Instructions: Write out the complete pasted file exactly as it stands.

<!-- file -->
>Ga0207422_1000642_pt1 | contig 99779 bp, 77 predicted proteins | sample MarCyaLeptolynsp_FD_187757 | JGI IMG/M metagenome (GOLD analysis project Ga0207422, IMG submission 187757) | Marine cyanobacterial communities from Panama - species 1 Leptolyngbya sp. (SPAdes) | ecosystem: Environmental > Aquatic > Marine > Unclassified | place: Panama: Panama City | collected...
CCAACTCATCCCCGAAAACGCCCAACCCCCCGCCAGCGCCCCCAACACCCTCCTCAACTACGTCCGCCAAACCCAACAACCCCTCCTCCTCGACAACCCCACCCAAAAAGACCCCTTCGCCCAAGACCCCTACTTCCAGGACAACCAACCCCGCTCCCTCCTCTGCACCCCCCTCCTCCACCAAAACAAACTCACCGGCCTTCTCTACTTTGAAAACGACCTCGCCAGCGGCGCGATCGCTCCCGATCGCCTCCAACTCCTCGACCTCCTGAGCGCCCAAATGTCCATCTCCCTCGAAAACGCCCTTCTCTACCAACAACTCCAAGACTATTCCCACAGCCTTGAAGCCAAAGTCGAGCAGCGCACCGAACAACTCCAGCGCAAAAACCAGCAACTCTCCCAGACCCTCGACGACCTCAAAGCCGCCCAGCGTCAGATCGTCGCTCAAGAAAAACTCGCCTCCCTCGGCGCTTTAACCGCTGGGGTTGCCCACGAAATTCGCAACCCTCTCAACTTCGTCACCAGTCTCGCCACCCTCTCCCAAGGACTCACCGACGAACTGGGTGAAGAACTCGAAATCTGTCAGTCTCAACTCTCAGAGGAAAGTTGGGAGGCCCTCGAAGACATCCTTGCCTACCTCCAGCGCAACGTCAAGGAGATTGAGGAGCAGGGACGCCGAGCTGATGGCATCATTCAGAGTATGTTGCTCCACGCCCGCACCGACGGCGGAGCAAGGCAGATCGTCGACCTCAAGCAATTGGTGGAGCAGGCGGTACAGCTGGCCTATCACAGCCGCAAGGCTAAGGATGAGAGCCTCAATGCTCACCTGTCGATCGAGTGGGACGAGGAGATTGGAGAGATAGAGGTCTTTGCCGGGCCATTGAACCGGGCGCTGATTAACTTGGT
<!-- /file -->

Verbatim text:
>Ga0207422_1000642_pt1 | contig 99779 bp, 77 predicted proteins | sample MarCyaLeptolynsp_FD_187757 | JGI IMG/M metagenome (GOLD analysis project Ga0207422, IMG submission 187757) | Marine cyanobacterial communities from Panama - species 1 Leptolyngbya sp. (SPAdes) | ecosystem: Environmental > Aquatic > Marine > Unclassified | place: Panama: Panama City | collected...
CCAACTCATCCCCGAAAACGCCCAACCCCCCGCCAGCGCCCCCAACACCCTCCTCAACTACGTCCGCCAAACCCAACAACCCCTCCTCCTCGACAACCCCACCCAAAAAGACCCCTTCGCCCAAGACCCCTACTTCCAGGACAACCAACCCCGCTCCCTCCTCTGCACCCCCCTCCTCCACCAAAACAAACTCACCGGCCTTCTCTACTTTGAAAACGACCTCGCCAGCGGCGCGATCGCTCCCGATCGCCTCCAACTCCTCGACCTCCTGAGCGCCCAAATGTCCATCTCCCTCGAAAACGCCCTTCTCTACCAACAACTCCAAGACTATTCCCACAGCCTTGAAGCCAAAGTCGAGCAGCGCACCGAACAACTCCAGCGCAAAAACCAGCAACTCTCCCAGACCCTCGACGACCTCAAAGCCGCCCAGCGTCAGATCGTCGCTCAAGAAAAACTCGCCTCCCTCGGCGCTTTAACCGCTGGGGTTGCCCACGAAATTCGCAACCCTCTCAACTTCGTCACCAGTCTCGCCACCCTCTCCCAAGGACTCACCGACGAACTGGGTGAAGAACTCGAAATCTGTCAGTCTCAACTCTCAGAGGAAAGTTGGGAGGCCCTCGAAGACATCCTTGCCTACCTCCAGCGCAACGTCAAGGAGATTGAGGAGCAGGGACGCCGAGCTGATGGCATCATTCAGAGTATGTTGCTCCACGCCCGCACCGACGGCGGAGCAAGGCAGATCGTCGACCTCAAGCAATTGGTGGAGCAGGCGGTACAGCTGGCCTATCACAGCCGCAAGGCTAAGGATGAGAGCCTCAATGCTCACCTGTCGATCGAGTGGGACGAGGAGATTGGAGAGATAGAGGTCTTTGCCGGGCCATTGAACCGGGCGCTGATTAACTTGGT